-> Furniture would make some sense. If I have a spot in my living room 5'-6" wide, I don't want a 6ft or a 4ft wide shelf unit. My time is also valuable, and I don't want to hunt all over town looking for a shelf with the right dimensions.

RE: Future of Automation

OK, I was winging it on the wafer size. Looks like Wacker only makes them up to 300 mm, currently, which seems to have been the maximum for quite a while. And, it seems as if the 450-mm generation isn't exactly happening with any rapidity.

TTFN
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RE: Future of Automation

Retail 3D printing will allow fortunes to be made, and fortunes to be lost, and probably not in a way that anyone foresees right now.

Suppose you have a piece of custom furniture printed, and it breaks, and someone gets hurt? Who pays? That's not worked out yet.

Can you expect retail labor to run and maintain a 3D printer? Note please that you can't get a key duplicated in a big box store until they find the one employee who is allowed to run the key duplicator.
... and those jobs are disappearing as fully automated key cutters appear.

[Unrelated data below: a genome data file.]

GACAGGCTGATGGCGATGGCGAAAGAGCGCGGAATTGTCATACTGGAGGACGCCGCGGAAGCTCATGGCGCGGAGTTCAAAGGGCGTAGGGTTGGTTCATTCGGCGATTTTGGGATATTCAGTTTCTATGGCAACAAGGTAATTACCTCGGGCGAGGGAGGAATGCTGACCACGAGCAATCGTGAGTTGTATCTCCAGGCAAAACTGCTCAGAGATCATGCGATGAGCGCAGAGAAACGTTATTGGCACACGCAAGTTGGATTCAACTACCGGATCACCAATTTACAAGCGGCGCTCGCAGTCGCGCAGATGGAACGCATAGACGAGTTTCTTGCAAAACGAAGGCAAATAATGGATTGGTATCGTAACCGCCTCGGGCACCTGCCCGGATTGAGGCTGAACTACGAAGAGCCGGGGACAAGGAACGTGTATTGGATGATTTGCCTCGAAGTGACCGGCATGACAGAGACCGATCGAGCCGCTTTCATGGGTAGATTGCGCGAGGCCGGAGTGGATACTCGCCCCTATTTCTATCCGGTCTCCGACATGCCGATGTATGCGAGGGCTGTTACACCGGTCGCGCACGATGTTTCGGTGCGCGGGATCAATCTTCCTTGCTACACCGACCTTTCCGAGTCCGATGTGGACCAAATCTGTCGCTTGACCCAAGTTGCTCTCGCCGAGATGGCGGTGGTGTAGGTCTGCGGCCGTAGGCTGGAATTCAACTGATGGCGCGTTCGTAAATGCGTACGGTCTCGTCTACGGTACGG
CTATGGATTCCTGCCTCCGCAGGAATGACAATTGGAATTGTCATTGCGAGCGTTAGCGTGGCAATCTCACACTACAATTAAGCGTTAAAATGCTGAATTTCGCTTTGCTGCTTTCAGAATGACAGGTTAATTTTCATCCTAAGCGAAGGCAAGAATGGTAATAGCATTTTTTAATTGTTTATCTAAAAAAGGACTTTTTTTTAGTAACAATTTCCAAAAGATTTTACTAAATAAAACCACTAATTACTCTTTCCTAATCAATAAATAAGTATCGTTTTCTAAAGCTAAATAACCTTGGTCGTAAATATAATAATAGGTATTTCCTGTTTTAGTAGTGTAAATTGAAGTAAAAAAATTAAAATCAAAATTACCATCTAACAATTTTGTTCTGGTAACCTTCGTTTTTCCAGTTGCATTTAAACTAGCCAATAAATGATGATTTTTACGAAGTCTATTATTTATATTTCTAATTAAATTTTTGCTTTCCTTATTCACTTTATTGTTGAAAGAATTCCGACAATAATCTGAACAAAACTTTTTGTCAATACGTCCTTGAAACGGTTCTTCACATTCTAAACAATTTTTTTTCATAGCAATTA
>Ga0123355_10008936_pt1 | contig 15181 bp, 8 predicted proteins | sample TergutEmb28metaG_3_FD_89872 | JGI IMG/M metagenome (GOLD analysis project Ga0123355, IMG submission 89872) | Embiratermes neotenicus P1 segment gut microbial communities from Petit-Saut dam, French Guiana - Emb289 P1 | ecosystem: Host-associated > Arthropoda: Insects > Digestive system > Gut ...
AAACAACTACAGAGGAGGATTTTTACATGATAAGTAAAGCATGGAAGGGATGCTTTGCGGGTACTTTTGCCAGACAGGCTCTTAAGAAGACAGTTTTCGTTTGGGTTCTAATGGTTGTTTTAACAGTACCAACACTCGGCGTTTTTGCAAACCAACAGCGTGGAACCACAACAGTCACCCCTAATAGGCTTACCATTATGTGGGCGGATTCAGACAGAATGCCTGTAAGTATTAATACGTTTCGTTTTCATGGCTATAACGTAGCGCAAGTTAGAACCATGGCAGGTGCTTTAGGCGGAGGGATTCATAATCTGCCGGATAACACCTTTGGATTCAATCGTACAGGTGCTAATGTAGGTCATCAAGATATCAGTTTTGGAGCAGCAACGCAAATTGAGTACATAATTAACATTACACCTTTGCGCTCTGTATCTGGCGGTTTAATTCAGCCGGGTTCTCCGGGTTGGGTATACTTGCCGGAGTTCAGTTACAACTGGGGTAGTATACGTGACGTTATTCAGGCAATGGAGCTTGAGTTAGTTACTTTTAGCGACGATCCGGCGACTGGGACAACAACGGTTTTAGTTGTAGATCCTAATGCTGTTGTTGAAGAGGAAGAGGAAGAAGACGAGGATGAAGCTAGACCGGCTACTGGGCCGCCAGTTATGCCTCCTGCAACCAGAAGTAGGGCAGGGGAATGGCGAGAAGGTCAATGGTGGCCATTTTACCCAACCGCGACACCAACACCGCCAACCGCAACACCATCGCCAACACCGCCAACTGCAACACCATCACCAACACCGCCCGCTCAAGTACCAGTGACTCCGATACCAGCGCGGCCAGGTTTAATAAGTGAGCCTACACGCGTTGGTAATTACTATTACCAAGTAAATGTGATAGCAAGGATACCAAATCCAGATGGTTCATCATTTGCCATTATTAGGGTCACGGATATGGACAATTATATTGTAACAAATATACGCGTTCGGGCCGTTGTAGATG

Mike Halloran
Pembroke Pines, FL, USA

RE: Future of Automation

Actually, we're probably only a year away from self-service key duplications, given the almost completely turn-key cutters that Home Depot has

TTFN
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RE: Future of Automation

Self-service key duplicators are already here......but I had to call for a refund of my $$ because the keys it cut didn't work in my lock..

http://www.minutekey.com

(not affiliated)

Proud Member of the Reality-Based Community..

To the Toolmaker, your nice little cartoon drawing of your glass looks cool, but your solid model sucks. Do you want me to fix it, or are you going to take all week to get it back to me so I can get some work done?

RE: Future of Automation

You haven't seen the key machine in Walmart? It is automatic, just put your key in. You can find it next to the dog tag machine, like anyone needs a dog tag. Sort of goes with the machine that makes bags of ice, the ATM, and self-checkout.

Believe it of not, in some countries they still have gas station attendants that pump the gas for you.